British firms face the introduction of much-delayed post-Brexit border control checks from today, which will affect businesses importing $314 billion (Sh32 trillion) of goods a year from the European Union.
Britain left the EU’s single market at the beginning of 2021 and while Europe imposed checks on goods straight away, Britain staggered and delayed the introduction of a full customs border.
From January 1, 2022, EU businesses sending goods to Britain will now need to supply full customs declarations while traders will also have to prove that goods are allowed to enter tariff-free under rules of origin requirements.
Martin McTague, the vice-chair of the Federation of Small Businesses, warned the switch to import checks was likely to cause significant disruption at a time when trade is already being hit by the Covid supply chain problems and labour shortages.
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“Our own research found a third of small business importers were unaware of the changes, while among those who did know this was coming, only one-in-four was prepared,” he said.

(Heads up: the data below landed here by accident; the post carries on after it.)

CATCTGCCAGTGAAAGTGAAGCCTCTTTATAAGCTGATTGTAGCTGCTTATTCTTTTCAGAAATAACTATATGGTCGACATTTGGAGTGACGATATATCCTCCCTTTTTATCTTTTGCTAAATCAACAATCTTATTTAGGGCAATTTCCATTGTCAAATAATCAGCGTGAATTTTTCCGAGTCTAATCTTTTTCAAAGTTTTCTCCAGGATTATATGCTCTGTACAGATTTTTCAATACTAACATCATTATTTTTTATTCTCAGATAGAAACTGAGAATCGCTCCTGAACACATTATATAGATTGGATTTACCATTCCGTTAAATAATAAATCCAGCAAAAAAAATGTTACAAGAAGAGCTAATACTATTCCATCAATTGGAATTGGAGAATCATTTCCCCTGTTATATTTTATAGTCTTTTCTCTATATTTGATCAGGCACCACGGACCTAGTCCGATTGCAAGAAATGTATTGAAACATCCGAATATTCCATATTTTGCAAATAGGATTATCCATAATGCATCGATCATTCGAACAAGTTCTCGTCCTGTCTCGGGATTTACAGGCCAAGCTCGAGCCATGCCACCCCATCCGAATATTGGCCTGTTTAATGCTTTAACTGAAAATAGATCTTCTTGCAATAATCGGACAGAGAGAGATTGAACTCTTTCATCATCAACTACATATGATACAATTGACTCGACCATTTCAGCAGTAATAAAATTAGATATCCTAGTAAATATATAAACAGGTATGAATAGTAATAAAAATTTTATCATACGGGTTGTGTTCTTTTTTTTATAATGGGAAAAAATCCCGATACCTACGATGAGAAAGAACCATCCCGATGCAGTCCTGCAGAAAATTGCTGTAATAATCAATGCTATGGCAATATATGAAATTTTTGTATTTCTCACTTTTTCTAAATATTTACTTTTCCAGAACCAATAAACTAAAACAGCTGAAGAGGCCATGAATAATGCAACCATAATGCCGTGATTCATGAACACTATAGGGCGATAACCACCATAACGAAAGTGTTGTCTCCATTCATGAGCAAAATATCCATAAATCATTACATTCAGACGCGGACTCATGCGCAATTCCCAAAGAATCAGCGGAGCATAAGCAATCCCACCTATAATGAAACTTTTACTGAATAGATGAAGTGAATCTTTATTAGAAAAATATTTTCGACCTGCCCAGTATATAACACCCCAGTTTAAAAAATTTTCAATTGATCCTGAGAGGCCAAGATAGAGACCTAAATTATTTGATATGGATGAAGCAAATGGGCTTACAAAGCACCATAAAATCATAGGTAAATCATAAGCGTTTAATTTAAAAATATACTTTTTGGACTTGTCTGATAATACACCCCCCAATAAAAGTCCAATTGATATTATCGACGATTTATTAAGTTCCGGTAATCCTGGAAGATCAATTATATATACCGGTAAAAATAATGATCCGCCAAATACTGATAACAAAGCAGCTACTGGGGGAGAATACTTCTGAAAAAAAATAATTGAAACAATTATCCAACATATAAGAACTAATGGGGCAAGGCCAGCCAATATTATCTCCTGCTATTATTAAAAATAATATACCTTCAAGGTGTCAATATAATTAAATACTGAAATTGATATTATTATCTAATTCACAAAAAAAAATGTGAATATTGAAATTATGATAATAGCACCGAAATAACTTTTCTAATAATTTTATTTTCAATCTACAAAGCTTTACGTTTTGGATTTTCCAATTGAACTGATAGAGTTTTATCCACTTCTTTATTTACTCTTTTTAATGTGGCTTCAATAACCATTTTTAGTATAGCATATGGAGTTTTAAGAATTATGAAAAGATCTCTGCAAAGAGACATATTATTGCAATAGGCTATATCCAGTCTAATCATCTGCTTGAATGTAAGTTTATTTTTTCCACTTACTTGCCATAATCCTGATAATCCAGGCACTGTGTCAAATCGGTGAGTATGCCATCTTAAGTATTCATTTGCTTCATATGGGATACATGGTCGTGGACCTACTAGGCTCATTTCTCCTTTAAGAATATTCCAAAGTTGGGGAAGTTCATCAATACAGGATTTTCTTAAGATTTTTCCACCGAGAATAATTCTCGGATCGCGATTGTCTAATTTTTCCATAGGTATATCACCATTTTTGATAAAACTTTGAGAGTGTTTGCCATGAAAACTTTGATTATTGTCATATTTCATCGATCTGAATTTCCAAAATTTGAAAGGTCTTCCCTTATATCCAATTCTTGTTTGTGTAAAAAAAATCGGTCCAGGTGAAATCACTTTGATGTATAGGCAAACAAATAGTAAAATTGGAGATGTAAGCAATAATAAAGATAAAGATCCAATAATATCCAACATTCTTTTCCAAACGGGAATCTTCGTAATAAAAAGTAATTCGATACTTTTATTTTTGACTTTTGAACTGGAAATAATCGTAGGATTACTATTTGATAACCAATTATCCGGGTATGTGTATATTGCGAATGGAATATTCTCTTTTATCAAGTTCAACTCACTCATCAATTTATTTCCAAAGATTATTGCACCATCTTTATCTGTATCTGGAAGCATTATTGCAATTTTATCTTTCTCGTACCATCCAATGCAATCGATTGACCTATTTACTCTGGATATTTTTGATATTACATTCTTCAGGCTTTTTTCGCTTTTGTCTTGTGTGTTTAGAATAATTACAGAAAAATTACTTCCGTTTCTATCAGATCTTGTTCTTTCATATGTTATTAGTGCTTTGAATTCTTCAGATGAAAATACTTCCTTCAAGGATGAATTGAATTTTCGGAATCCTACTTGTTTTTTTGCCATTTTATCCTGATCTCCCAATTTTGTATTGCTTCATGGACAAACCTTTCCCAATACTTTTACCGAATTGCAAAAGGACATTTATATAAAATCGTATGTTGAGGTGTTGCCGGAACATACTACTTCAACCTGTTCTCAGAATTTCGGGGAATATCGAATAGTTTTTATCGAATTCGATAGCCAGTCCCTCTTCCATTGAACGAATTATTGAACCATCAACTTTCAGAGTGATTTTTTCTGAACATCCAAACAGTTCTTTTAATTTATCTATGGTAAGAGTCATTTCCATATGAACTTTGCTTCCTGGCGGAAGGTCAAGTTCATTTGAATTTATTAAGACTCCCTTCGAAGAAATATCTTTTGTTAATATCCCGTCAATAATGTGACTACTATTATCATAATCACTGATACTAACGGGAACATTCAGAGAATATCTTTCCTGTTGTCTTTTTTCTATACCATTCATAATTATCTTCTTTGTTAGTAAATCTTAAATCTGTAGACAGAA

Britain’s departure from the world’s biggest trading bloc has already had an impact on British exports to Europe after the government’s Brexit deal meant firms had to fill out lengthy documents and pay fees to move goods across the border.
A survey by the British Chambers of Commerce in October showed that 45 per cent of companies found it very or relatively difficult to trade goods with the EU, up from 30 per cent in January when the deal came into effect.
Supporters of Brexit say a nimbler Britain will, in the long run, be able to tap into faster-growing markets.